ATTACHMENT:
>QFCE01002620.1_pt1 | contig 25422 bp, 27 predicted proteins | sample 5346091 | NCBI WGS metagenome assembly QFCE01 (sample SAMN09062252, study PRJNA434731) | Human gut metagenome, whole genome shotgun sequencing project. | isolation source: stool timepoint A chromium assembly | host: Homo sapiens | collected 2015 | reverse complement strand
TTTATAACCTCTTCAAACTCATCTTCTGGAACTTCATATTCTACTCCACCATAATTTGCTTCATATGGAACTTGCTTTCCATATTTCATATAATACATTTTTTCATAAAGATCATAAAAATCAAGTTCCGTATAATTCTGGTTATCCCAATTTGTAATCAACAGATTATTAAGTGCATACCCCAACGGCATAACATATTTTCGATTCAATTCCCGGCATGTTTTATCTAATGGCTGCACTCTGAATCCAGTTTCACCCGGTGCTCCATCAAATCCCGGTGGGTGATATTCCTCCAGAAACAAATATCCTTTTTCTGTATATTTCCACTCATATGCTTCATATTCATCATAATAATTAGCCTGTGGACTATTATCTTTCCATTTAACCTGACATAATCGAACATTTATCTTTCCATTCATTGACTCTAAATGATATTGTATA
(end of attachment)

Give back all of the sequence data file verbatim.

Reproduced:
>QFCE01002620.1_pt1 | contig 25422 bp, 27 predicted proteins | sample 5346091 | NCBI WGS metagenome assembly QFCE01 (sample SAMN09062252, study PRJNA434731) | Human gut metagenome, whole genome shotgun sequencing project. | isolation source: stool timepoint A chromium assembly | host: Homo sapiens | collected 2015 | reverse complement strand
TTTATAACCTCTTCAAACTCATCTTCTGGAACTTCATATTCTACTCCACCATAATTTGCTTCATATGGAACTTGCTTTCCATATTTCATATAATACATTTTTTCATAAAGATCATAAAAATCAAGTTCCGTATAATTCTGGTTATCCCAATTTGTAATCAACAGATTATTAAGTGCATACCCCAACGGCATAACATATTTTCGATTCAATTCCCGGCATGTTTTATCTAATGGCTGCACTCTGAATCCAGTTTCACCCGGTGCTCCATCAAATCCCGGTGGGTGATATTCCTCCAGAAACAAATATCCTTTTTCTGTATATTTCCACTCATATGCTTCATATTCATCATAATAATTAGCCTGTGGACTATTATCTTTCCATTTAACCTGACATAATCGAACATTTATCTTTCCATTCATTGACTCTAAATGATATTGTATA